Thea-Mai Baumann’s Instagram profile is an eclectic mix of pink-lipped selfies, David Bowie memes, colorful recordings of his holograms, shots of skyscrapers in Shanghai, and tinted portraits of friends in Valencia, Amaro and Toaster, all filters from the beginnings of Instagram.
Baumann’s account, which operates under the handle @metaverse, presents 10 years of his life and work. All of this became inaccessible to her when she suddenly found herself deactivated from her account on November 2, days after Facebook, which owns Instagram, changed its umbrella name to Meta.
A message flashed on her screen: “Your account has been blocked for pretending to be someone else.”
As Facebook’s rebranding attempts to reflect the virtual world the tech company sees as the future of the internet, Baumann suddenly found herself left out.
“I guess I was pretty surprised, but I kind of had a feeling something was going to happen,” the Sydney-based artist and technologist told The Guardian in a telephone interview. “A few days before my account was deactivated, a lot of people were contacting me, asking me to buy my ID and other people saying they wanted my account,” she said.
Baumann did what she thought was protecting her property on her Instagram account. A few days before her account was deactivated, she created an NFT of the first photo she took under her username @metaverse, an image of a fake flamingo inspecting a plant.
“I just had a feeling that @metaverse digital real estate was going to become quite ubiquitous in the media landscape,” Baumann said, adding, “I wanted to create a digital record of my account and prove my ownership on this @metaverse handle. “
Instagram has always deactivated his account. Over the next several weeks, Baumann attempted to reestablish his account, contacting Instagram’s help center to no avail. When she finally contacted The New York Times, which contacted Meta on December 2 to ask why her account was closed, Baumann received a response.
An Instagram spokesperson said the account was “wrongly deleted for impersonation” and would be restored, which it did, two days later. “We are sorry this error has occurred,” the company added.
“I feel like if I hadn’t contacted the media… I think I probably would have been forgotten during the whole process, completely ignored. I would have disappeared. I would have vanished throughout the metaverse, Meta rebrand, ”Baumann said.
Baumann’s experience reflects the growing concerns of artists who fear being left behind as tech companies like Meta lead the way for the Metaverse, a still mostly hypothetical virtual world accessible through virtual reality (VR) technology and augmented reality (AR).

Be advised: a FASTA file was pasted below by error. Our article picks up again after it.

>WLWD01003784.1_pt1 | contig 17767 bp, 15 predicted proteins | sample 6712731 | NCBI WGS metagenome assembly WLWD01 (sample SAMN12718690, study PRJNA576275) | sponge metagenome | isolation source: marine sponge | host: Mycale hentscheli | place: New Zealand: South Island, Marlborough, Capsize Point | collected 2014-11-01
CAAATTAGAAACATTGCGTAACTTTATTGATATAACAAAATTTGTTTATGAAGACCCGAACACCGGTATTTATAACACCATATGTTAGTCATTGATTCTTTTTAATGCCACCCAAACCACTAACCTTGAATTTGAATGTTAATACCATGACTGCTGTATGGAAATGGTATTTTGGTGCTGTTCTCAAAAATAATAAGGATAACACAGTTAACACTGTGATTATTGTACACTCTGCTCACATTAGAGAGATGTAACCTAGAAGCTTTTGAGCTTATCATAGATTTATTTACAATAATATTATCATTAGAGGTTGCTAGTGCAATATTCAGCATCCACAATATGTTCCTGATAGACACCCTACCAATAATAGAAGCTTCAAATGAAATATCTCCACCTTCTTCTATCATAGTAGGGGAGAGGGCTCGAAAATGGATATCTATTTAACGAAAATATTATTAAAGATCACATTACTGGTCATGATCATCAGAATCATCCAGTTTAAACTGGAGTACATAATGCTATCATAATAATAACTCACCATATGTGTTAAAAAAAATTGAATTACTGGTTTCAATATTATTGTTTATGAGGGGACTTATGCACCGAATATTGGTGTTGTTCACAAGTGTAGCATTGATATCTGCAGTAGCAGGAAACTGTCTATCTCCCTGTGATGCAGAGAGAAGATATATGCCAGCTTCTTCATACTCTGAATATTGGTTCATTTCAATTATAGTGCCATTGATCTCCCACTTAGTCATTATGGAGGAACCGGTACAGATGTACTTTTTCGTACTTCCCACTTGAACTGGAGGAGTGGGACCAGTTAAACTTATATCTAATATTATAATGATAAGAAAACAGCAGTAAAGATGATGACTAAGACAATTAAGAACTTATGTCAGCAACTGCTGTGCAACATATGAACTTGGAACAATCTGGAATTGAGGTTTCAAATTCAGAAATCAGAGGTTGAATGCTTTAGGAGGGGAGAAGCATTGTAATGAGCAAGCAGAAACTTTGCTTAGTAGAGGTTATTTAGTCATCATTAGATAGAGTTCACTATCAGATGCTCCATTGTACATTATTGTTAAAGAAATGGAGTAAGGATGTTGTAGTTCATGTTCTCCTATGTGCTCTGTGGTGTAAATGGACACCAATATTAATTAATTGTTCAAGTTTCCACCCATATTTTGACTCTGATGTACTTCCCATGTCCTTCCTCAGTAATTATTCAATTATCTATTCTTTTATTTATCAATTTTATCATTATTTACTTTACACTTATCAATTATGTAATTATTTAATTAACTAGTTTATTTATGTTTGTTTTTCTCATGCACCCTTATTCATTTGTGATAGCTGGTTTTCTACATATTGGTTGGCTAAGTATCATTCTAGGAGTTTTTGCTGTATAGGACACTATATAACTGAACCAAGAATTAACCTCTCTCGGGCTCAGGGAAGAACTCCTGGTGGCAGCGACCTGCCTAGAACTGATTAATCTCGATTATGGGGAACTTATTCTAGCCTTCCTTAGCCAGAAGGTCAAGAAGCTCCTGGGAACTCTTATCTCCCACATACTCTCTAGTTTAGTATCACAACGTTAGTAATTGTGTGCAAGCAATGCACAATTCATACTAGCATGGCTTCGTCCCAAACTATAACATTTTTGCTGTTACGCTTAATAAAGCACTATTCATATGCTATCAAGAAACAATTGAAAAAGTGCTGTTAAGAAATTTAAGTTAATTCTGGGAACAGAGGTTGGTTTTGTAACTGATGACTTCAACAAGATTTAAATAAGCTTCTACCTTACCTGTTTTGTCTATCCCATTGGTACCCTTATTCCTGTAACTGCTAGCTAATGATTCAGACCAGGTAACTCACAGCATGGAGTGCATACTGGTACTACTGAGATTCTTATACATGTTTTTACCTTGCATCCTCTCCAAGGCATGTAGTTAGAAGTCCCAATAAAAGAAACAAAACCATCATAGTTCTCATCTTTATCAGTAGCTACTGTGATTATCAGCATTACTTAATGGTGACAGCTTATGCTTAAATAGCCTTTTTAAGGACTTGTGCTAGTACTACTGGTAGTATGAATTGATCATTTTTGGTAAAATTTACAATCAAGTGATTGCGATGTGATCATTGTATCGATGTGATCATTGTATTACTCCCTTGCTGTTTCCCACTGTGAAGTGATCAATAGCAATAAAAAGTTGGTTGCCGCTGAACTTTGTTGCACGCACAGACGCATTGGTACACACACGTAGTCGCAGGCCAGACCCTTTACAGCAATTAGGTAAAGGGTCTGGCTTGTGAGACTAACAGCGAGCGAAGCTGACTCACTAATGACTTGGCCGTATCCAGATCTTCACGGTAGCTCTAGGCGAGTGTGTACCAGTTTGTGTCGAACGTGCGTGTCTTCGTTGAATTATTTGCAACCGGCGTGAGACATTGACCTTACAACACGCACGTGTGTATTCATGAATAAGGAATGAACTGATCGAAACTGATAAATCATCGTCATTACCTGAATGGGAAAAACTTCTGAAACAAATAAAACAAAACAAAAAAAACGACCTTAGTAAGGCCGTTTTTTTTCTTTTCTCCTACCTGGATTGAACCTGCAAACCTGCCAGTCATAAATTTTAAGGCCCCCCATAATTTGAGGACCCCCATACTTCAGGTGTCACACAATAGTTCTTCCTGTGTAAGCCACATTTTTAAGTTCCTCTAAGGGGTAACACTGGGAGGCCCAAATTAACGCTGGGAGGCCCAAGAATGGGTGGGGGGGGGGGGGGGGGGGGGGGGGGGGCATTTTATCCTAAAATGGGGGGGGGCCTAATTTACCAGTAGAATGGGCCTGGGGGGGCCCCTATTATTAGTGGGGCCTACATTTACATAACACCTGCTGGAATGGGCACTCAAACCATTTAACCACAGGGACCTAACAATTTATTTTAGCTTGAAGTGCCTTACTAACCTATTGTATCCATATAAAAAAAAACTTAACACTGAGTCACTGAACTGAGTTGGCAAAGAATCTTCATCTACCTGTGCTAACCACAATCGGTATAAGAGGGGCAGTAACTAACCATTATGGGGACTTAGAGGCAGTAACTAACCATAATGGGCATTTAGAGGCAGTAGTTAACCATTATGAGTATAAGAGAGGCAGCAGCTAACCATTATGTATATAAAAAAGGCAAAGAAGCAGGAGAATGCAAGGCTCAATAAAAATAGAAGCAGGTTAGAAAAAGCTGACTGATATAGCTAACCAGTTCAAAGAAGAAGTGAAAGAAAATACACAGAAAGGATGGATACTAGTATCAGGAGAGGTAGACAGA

“I feel like the metaverse is a pretty exciting concept. I mean, we’re sort of entering this web 3.0 space or the next evolution of the internet. And unfortunately, from my perspective, artists and women aren’t really focused on this design process and this engineering process, ”Baumann said.
“In fact, we are… deeply marginalized and often co-opted and not part of the entire Web 3.0 creation process or the metaverse,” she added. “I didn’t want my work in this space to be erased by high technology.”
Over the years, Baumann has created several brands under the pseudonym @metaverse. “I use it as part of a lot of creative entities that I have founded, so I feel like I have ownership of that handful in this social media space, the tech ecosystem, and the metaverse.”
One of Baumann’s brands is an augmented reality company called Metaverse Makeovers. According to its website, which describes wearable “apps”, the company’s Metaverse Nails “is the only product in the world that allows you to adorn your digital and physical self with customizable holograms. It is glamorous wearable technology.
For Baumann, a step towards the inclusiveness of the metaverse is for tech companies to invest in the artists, “not just by creating the platforms, but by actually investing … and by collaborating with the artists to design the new infrastructure around the Web 3.0 and the metaverse “.
Baumann plans to integrate the entire Instagram saga into P??st_Lyfe, an art project she launched last year that deals with the death of her digital identity in the Metaverse.
“Ironically, in that kind of meta-moment, I experienced my own kind of digital extinction,” Baumann said. “It’s kind of a weird kind of meta-experience,” she added after a pause.